The absolute best thing about all of this is that I'm now within the university system for medical care. The university system picks up the tab that insurance doesn't cover. This is important because a new year means new deductibles are due for both Medicare and my private insurance. The almighty buck is important on a fixed income. I'm just thankful.

Here's praying that I no longer have difficulty in getting my diabetic, orthotic, specialty shoes in 2018. Lord knows, they put me through the wringer in 2017. But at least if I do have difficulty, I have a back up pair of shoes now. A new friend of mine, via YouTube, had a suggestion for me. A sample of the Purple seat cushion. She just ordered one. The sample is a 2"x 2" square of the product. Just the perfect size to go between my AFO and my foot to add extra cushioning when my foot attempts to develop a pressure sore. I still have days when I'm on my feet a lot. When walking sloping or uneven sidewalks at festivals and events, there's very few places I can sit and rest my foot. These are pressure sore danger times. Even with the padding Hanger put into my AFO, and two pair of thick socks and 4 x4 padding that I do, I just do too much. But then again, I'm trying to enjoy my life to the fullest living post stroke as much as possible. She emailed me that she ordered one for me after our conversation. Could it be that my foot pressure sores are history? I'll have to let you know.

The home and property on our homestead got some much needed upgrades too. A new rabbitry/barn/food storage building, a new and regraveled driveway, and plumbing and electrical work. A virgin quarter of an acre was cleared and terraced for our planned orchard, and a new deck complete with ramp access into the house was also built by outsourced labor. A new rabbitry and chicken hoop houses were built. All the gutters have grates on them so we can harvest the rain water. No more compost and baby trees growing in the gutters. So it's been a busy year on the homestead front. All thanks to the sale of my property in south Georgia. Sometimes, you just have to spend the big bucks to make life easier and more accessible. It was money well spent. At least now it's all done and we look forward to having many years of pleasure and profit from it all.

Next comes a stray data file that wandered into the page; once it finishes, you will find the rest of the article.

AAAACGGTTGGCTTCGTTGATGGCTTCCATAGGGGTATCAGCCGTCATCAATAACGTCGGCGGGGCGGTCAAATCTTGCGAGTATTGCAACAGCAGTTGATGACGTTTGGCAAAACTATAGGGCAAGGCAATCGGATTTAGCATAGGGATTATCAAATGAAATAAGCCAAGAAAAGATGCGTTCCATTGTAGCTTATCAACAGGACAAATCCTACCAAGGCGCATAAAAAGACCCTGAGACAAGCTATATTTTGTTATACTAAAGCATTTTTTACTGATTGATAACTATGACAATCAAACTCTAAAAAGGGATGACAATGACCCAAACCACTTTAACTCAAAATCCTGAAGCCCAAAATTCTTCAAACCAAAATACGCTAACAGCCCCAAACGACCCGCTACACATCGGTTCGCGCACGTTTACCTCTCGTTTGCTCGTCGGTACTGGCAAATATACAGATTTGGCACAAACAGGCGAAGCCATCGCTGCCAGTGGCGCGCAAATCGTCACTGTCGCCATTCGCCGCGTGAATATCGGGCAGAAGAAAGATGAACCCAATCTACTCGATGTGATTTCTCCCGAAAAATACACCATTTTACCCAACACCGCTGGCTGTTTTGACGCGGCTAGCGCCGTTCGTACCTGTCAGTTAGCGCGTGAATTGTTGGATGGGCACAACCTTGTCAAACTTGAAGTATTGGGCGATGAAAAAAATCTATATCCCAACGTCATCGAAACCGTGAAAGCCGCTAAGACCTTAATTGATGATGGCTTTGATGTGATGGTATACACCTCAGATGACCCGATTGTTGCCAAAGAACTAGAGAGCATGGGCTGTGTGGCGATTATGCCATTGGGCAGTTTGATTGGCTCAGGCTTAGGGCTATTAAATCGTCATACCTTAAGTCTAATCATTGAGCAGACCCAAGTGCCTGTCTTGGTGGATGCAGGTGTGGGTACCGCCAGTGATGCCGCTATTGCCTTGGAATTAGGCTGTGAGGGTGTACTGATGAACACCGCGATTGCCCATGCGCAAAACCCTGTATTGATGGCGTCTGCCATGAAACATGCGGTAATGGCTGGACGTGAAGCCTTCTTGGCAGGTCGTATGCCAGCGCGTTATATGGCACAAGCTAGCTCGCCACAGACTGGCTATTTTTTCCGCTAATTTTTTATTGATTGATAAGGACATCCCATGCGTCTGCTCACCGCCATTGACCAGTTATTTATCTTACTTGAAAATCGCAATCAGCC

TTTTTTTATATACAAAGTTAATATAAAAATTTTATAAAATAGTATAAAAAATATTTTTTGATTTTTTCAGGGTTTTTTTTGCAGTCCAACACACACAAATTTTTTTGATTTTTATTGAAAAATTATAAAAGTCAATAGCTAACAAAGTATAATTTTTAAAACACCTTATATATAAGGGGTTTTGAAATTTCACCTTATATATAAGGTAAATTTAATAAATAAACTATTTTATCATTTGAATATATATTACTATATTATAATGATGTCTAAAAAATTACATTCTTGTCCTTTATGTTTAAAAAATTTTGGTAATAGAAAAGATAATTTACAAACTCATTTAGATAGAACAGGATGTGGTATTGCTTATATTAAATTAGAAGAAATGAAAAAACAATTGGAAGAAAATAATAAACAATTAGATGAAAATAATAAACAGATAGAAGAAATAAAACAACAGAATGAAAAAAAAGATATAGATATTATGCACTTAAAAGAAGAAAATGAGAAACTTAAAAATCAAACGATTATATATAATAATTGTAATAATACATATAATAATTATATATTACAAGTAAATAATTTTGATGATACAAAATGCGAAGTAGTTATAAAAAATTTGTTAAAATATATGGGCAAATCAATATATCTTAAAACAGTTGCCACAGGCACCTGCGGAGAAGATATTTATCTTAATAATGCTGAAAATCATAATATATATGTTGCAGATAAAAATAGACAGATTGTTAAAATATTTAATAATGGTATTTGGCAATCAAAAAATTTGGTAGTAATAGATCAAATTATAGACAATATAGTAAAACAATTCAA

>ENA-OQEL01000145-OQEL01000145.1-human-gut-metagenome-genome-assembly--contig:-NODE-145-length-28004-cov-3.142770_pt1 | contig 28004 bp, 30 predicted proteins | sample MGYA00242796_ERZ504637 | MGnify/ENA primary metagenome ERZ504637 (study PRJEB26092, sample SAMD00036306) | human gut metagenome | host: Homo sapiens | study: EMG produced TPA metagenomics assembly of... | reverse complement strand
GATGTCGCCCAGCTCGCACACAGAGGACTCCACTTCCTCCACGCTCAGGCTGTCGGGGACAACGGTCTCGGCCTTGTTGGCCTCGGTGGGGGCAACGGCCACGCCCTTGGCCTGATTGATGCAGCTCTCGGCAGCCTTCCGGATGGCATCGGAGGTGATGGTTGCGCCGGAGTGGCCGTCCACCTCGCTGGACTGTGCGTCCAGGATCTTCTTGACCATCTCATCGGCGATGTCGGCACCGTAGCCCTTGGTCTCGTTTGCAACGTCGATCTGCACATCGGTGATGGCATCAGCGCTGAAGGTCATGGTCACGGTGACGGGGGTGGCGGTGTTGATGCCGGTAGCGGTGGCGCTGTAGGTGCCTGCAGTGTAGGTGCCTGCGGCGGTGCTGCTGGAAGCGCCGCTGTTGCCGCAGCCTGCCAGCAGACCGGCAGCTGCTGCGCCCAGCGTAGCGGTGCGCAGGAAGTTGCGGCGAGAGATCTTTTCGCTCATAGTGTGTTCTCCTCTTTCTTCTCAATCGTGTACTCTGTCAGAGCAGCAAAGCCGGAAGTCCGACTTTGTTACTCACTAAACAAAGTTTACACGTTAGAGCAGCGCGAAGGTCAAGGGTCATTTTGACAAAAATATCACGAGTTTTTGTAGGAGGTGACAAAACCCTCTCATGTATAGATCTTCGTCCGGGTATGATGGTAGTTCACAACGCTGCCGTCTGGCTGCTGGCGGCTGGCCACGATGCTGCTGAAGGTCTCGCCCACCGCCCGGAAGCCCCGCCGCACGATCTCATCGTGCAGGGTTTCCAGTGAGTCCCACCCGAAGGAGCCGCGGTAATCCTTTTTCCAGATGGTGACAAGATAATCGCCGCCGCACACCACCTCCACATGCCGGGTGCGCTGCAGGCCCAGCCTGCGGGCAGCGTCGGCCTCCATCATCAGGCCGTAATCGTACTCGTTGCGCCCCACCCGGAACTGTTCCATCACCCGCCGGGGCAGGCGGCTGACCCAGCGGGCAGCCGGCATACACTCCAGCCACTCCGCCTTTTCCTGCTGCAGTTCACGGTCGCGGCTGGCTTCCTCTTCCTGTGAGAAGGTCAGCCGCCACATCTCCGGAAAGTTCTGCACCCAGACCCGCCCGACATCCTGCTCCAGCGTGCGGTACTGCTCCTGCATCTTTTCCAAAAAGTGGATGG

My children are still barely speaking to me after a year and a half of moving up here. Oh well. I had to do what I did to be happy and I am except in this one area. Life's too short to dwell on such things.

No new major accomplishments for 2017. I've just been honing what I have relearned and doing it better. Although I did make my first hard cheese to stretch my repertoire in cooking and preserving. I canned and put by more produce than I have in years past except when I was raising my children. I'm enjoying my end of 2017 by not having to go out shopping. I "shop" instead in my freezer or food storage building once a week. In fact, I'd never leave this homestead, other than pleasure, if it wasn't for doctor and therapy appointments. Yes, it's still physical not mental therapy sessions. I like it like this. I  don't miss the go, go lifestyle I had in the city.

2018, like the beginning of each year, holds the promise and expectations of starting things anew. Revamping our little vegetable and herb gardens into a adaptive gardener's heaven is definitely an open promise. The seeding of rabbit yummies in the orchard, and berries and grapes this year also is open to expectations. The first harvest of our own fruits to make wine is another...not that I drink it, but I love the process of making it. Mel loves wine so again we balance. I made four gallons worth in 2017. Clearing more trees for firewood and allowing much needed sunlight into growing areas is slated for 2018. Maybe even dairy goats (dwarf variety). If nothing else building an area for them. I refuse to buy livestock that don't have proper areas set up for them. It will give me a new challenge in 2019...yogurt, butter, cheese making.

Life is what you make it...
Nothing is impossible.

1 comment:

I love to hear from you! Agree, Disagree, matter. Even if it's to say you were here.